A BLANK SPACE IS A PERFECT SPACE; it contains nothing and embraces everything. By filming "The Perfect Human", Jørgen Leth imprinted in 1967 this idea on celluloid. His perfect man lives in a vacuous place clung to the habit of moving with no need to perceive sharp contours and stuck in the placid inertia of walking his body along trivial rooms. Such an amorphous space might be defined as virtual: a territory that has not been created by the will of a body but through the conscious act of a mind. A volume made of words instead of walls, a void of endless changes and fluid directions. A "City of Words" that Vito Acconci has imagined as a complex maze-like locus whose flimsiness and malleability may easily contrast with the obscure Piranesi's "Carceri", in which a pseudo-materiality has instead the murky weight of millions of stones and the eerie noise of creaking gears and rusty chains.
If man, in the chaos of life wonders whether anything he sees is real, he will certainly face a doubt that involves not only the surrounding built world but also the very shape of himself. The physical disposition of architecture has been for centuries used by humankind as a means to protect the body from atmospheric conditions and vicissitudes; in the contemporary world architecture has found a new dimension in which to exist, a realm that belongs to the so far little-structured space of virtuality. What has seen life transformed and projected into a sphere that has just brushed up against man, is the transition from a past reality that appears today as a fact and the risky uncertainty of a finely constructed illusion in which man may find himself dwelling tomorrow, or perhaps where he has always been living in. The advent of the Internet has made the space that weighted before on man's shoulders and pressed beneath his feet, an extensio which allows such a space to overcome the world of tactility pushing man to be unconscious of his own existence. On the contrary the same means of communication has made what man was previously unaware of - as too far to be reached merely by senses - so close to him that almost seems possible to touch it with the eyes. Tactile world has become visible; we take for real only what we see, forgetting that illusions not always reflect expectations.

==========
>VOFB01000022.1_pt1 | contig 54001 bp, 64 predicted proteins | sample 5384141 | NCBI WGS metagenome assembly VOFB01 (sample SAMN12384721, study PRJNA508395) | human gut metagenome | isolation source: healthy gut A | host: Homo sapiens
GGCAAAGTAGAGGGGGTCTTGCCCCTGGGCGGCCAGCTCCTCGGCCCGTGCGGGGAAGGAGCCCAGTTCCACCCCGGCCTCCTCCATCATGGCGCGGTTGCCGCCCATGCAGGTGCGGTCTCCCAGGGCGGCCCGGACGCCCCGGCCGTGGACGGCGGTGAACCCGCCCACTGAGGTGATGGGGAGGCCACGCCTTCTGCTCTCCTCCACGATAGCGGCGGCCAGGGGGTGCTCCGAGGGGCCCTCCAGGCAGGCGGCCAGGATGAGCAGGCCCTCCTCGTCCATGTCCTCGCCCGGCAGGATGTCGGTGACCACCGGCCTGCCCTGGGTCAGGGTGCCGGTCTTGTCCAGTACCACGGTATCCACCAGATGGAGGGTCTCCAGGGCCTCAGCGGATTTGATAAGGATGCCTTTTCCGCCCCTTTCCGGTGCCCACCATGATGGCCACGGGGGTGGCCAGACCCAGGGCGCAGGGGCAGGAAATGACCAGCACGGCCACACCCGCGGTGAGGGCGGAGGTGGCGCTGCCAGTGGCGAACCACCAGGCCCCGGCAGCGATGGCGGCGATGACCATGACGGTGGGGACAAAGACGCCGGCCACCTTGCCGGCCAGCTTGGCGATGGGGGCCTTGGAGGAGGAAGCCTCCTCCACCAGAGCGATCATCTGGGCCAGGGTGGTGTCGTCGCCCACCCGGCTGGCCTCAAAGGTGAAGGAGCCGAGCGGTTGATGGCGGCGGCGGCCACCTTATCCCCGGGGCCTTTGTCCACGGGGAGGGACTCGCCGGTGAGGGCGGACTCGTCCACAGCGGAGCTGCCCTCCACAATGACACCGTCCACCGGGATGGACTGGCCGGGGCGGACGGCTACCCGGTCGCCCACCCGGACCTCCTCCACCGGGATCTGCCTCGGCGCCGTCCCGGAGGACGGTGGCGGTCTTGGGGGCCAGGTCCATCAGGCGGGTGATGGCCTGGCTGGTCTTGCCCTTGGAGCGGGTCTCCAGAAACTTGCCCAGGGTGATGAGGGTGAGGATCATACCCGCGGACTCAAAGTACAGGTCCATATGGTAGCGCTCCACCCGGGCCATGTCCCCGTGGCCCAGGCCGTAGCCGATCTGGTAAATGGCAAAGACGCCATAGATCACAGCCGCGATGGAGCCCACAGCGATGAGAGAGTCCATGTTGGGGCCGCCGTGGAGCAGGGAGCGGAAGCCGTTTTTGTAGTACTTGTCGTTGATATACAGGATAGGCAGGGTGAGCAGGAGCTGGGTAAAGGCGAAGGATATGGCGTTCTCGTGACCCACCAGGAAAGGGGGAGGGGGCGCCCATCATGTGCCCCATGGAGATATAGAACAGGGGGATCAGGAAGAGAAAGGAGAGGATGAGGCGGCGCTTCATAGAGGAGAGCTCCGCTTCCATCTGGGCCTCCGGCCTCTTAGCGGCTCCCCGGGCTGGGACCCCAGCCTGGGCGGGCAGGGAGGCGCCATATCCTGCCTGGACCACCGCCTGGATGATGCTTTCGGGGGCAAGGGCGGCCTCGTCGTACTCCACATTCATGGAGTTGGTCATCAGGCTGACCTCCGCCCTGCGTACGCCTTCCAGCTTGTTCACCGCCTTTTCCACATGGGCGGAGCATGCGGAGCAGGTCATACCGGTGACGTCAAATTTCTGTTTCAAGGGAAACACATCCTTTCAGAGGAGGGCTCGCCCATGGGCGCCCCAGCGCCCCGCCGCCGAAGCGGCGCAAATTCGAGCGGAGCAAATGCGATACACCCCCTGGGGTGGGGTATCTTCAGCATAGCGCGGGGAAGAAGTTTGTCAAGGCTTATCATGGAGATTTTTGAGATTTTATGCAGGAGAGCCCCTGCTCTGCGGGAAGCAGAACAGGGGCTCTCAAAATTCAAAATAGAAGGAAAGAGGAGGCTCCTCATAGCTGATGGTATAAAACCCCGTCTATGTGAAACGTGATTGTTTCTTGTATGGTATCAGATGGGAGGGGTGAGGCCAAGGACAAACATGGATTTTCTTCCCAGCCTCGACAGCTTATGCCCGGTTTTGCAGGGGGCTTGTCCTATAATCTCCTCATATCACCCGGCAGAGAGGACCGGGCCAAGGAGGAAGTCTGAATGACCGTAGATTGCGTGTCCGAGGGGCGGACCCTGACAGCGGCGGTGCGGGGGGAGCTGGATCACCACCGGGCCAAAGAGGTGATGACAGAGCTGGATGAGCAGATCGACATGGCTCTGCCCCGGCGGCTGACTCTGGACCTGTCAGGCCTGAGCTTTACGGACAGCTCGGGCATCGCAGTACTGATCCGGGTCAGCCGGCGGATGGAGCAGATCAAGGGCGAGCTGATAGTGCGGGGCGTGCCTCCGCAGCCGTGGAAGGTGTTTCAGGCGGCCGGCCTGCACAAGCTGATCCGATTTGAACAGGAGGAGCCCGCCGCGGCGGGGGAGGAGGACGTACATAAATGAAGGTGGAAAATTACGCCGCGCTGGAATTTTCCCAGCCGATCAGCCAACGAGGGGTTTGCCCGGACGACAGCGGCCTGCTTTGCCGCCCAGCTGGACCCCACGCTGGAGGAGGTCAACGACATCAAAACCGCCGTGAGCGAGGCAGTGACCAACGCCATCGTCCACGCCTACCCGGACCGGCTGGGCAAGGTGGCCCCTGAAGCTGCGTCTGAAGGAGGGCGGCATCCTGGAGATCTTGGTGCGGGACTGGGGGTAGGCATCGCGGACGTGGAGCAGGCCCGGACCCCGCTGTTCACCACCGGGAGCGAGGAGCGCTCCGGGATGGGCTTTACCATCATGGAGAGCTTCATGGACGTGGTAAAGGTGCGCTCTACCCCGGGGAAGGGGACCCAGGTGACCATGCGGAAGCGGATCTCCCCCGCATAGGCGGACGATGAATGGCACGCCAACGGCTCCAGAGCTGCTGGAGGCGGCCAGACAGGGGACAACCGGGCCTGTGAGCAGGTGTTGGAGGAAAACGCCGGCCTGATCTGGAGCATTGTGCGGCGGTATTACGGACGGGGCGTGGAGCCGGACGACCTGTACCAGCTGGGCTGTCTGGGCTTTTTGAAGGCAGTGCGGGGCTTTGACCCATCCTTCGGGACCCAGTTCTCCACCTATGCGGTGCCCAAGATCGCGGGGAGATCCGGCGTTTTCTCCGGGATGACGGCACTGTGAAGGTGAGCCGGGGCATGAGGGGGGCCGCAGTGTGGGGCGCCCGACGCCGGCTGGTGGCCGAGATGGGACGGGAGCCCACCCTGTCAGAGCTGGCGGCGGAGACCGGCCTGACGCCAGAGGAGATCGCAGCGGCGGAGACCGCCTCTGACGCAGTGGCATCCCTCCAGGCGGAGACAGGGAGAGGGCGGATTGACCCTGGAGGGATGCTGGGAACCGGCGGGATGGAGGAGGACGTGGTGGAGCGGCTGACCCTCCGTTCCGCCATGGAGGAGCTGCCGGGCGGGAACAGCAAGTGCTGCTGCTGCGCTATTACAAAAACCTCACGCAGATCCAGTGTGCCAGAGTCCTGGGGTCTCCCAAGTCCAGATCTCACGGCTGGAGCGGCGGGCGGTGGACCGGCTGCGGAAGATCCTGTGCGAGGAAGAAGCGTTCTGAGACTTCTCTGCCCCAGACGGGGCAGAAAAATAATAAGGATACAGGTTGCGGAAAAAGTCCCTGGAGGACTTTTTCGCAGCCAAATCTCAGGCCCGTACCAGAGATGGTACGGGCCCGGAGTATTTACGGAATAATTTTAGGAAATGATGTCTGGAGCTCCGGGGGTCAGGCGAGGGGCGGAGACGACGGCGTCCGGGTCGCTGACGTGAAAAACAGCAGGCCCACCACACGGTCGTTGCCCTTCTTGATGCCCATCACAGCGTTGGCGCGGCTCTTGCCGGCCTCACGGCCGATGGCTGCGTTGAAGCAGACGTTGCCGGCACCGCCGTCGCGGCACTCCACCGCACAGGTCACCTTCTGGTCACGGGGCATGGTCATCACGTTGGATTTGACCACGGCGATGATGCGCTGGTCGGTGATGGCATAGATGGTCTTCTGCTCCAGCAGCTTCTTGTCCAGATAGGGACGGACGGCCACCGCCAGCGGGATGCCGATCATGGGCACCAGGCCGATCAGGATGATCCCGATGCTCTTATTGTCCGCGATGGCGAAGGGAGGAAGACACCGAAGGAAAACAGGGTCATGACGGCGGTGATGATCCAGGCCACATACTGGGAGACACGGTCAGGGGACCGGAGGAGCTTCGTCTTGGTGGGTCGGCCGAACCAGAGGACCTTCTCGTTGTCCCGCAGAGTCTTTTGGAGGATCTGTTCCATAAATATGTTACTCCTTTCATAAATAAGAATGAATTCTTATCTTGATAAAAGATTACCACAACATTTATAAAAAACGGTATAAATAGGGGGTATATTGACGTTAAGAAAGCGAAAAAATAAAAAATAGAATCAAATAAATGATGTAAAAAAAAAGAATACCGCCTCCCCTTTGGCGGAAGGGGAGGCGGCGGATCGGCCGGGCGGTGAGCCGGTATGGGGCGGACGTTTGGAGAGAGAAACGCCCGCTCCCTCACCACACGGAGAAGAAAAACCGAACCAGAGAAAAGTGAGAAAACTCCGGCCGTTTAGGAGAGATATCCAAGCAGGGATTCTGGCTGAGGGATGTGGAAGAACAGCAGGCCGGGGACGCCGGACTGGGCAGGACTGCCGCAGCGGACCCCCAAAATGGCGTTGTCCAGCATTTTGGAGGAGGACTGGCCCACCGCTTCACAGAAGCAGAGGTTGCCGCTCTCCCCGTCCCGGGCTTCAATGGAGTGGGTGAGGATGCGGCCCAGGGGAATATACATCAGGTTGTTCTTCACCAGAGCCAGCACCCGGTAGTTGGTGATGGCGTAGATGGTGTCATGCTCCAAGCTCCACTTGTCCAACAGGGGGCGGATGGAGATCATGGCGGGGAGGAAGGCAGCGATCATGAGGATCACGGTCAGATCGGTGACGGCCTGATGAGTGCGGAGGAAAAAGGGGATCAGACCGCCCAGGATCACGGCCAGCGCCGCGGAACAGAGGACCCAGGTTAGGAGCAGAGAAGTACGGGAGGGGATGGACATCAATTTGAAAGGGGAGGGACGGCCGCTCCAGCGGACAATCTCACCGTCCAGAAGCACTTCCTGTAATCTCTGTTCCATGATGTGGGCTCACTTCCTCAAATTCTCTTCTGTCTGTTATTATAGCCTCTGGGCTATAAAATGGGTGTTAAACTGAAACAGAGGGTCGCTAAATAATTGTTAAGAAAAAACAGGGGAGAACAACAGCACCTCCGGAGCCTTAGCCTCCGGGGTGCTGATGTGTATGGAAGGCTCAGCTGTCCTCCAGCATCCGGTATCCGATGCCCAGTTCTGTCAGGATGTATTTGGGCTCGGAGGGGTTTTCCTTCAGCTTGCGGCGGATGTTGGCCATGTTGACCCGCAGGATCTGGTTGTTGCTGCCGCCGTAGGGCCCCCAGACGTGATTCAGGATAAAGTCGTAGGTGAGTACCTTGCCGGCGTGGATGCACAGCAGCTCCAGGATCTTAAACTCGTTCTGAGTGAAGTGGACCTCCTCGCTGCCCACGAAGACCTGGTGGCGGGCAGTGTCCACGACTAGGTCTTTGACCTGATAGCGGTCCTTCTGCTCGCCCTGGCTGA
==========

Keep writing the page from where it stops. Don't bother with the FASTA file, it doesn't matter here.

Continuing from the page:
ACCORDING TO BEATRIZ COLOMINA in "Privacy and Publicity: Modern Architecture as Mass Media", architecture only becomes modern in its engagement with the mass media, that is to say through photography, film and advertising. It might be hypothesized that architecture is increasingly becoming contemporary by using the visual attitude of cinema as a means to spread across a new medium defined by the triple repetition of a "W", the idea that architecture may be an object to look at in a state of contemplation. The space of cinema, unlike the theatre defined by Vladimir Mayakovsky as "a magnifying glass", is often imagined as a mirror that has the power to displace man in a world where he is not, although in a time-lapse he thinks he is. Contemporary architecture is recently taking the form of a mirror, an entity that alters permanently the edge that distinguishes an interior from an exterior. In so doing, the element that has always ruled the distinction between what is outside and what is instead kept intimate, that is to say the window - or broadening the discourse to a human dimension, the body - becomes now a conscious enclosure of any perceptive horizons. One might wonder whether the white space in which the perfect human moves is an outside or an inside, whether it is real or virtual and if the viewer is drawn into a world that is other or if he eventually comes to be a whole with it.